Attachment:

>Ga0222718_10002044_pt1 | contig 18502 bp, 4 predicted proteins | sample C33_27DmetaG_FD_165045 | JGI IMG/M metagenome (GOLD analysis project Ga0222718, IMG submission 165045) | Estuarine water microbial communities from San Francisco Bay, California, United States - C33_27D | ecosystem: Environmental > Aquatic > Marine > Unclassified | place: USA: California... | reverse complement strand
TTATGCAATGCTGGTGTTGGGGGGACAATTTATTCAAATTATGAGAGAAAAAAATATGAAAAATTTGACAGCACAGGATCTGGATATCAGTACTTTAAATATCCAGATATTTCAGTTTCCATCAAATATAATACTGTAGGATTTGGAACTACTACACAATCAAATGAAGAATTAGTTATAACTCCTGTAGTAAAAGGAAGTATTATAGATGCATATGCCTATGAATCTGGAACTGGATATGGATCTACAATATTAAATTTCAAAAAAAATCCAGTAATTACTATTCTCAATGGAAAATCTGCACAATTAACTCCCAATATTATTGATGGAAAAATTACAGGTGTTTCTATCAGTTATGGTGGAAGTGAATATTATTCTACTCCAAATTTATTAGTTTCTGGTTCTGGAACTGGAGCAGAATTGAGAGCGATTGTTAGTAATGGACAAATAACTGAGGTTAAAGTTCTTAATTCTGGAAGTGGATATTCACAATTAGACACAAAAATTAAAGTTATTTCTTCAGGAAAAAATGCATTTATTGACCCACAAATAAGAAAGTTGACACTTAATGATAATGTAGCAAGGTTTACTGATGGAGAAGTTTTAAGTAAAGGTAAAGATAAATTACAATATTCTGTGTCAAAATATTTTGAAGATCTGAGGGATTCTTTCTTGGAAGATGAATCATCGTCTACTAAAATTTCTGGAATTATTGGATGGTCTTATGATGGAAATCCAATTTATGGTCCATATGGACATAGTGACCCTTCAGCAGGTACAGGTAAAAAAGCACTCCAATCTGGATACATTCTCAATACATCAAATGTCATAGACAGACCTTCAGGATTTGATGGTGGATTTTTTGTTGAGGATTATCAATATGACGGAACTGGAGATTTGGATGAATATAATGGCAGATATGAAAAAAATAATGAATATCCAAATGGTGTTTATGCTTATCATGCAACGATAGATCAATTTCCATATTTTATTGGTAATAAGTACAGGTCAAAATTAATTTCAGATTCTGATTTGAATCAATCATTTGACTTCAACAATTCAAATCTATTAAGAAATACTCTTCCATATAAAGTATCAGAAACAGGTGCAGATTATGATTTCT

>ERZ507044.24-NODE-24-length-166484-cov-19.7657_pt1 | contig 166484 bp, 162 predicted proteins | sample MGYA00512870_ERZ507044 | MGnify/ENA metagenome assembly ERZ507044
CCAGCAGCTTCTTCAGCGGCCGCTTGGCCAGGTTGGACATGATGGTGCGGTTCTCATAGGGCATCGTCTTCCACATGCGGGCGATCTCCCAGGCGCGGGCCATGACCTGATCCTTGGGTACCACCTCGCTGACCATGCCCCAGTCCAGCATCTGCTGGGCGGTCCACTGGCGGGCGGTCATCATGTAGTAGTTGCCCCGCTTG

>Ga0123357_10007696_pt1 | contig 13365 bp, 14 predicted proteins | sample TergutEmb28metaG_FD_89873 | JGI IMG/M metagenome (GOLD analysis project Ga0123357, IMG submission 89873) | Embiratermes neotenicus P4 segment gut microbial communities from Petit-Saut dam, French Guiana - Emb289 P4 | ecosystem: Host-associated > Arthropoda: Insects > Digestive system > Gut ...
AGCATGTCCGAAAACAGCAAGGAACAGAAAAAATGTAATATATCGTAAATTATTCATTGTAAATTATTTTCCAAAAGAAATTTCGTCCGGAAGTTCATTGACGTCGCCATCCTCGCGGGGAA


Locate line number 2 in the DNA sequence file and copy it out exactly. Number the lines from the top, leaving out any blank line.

TTATGCAATGCTGGTGTTGGGGGGACAATTTATTCAAATTATGAGAGAAAAAAATATGAAAAATTTGACAGCACAGGATCTGGATATCAGTACTTTAAATATCCAGATATTTCAGTTTCCATCAAATATAATACTGTAGGATTTGGAACTACTACACAATCAAATGAAGAATTAGTTATAACTCCTGTAGTAAAAGGAAGTATTATAGATGCATATGCCTATGAATCTGGAACTGGATATGGATCTACAATATTAAATTTCAAAAAAAATCCAGTAATTACTATTCTCAATGGAAAATCTGCACAATTAACTCCCAATATTATTGATGGAAAAATTACAGGTGTTTCTATCAGTTATGGTGGAAGTGAATATTATTCTACTCCAAATTTATTAGTTTCTGGTTCTGGAACTGGAGCAGAATTGAGAGCGATTGTTAGTAATGGACAAATAACTGAGGTTAAAGTTCTTAATTCTGGAAGTGGATATTCACAATTAGACACAAAAATTAAAGTTATTTCTTCAGGAAAAAATGCATTTATTGACCCACAAATAAGAAAGTTGACACTTAATGATAATGTAGCAAGGTTTACTGATGGAGAAGTTTTAAGTAAAGGTAAAGATAAATTACAATATTCTGTGTCAAAATATTTTGAAGATCTGAGGGATTCTTTCTTGGAAGATGAATCATCGTCTACTAAAATTTCTGGAATTATTGGATGGTCTTATGATGGAAATCCAATTTATGGTCCATATGGACATAGTGACCCTTCAGCAGGTACAGGTAAAAAAGCACTCCAATCTGGATACATTCTCAATACATCAAATGTCATAGACAGACCTTCAGGATTTGATGGTGGATTTTTTGTTGAGGATTATCAATATGACGGAACTGGAGATTTGGATGAATATAATGGCAGATATGAAAAAAATAATGAATATCCAAATGGTGTTTATGCTTATCATGCAACGATAGATCAATTTCCATATTTTATTGGTAATAAGTACAGGTCAAAATTAATTTCAGATTCTGATTTGAATCAATCATTTGACTTCAACAATTCAAATCTATTAAGAAATACTCTTCCATATAAAGTATCAGAAACAGGTGCAGATTATGATTTCT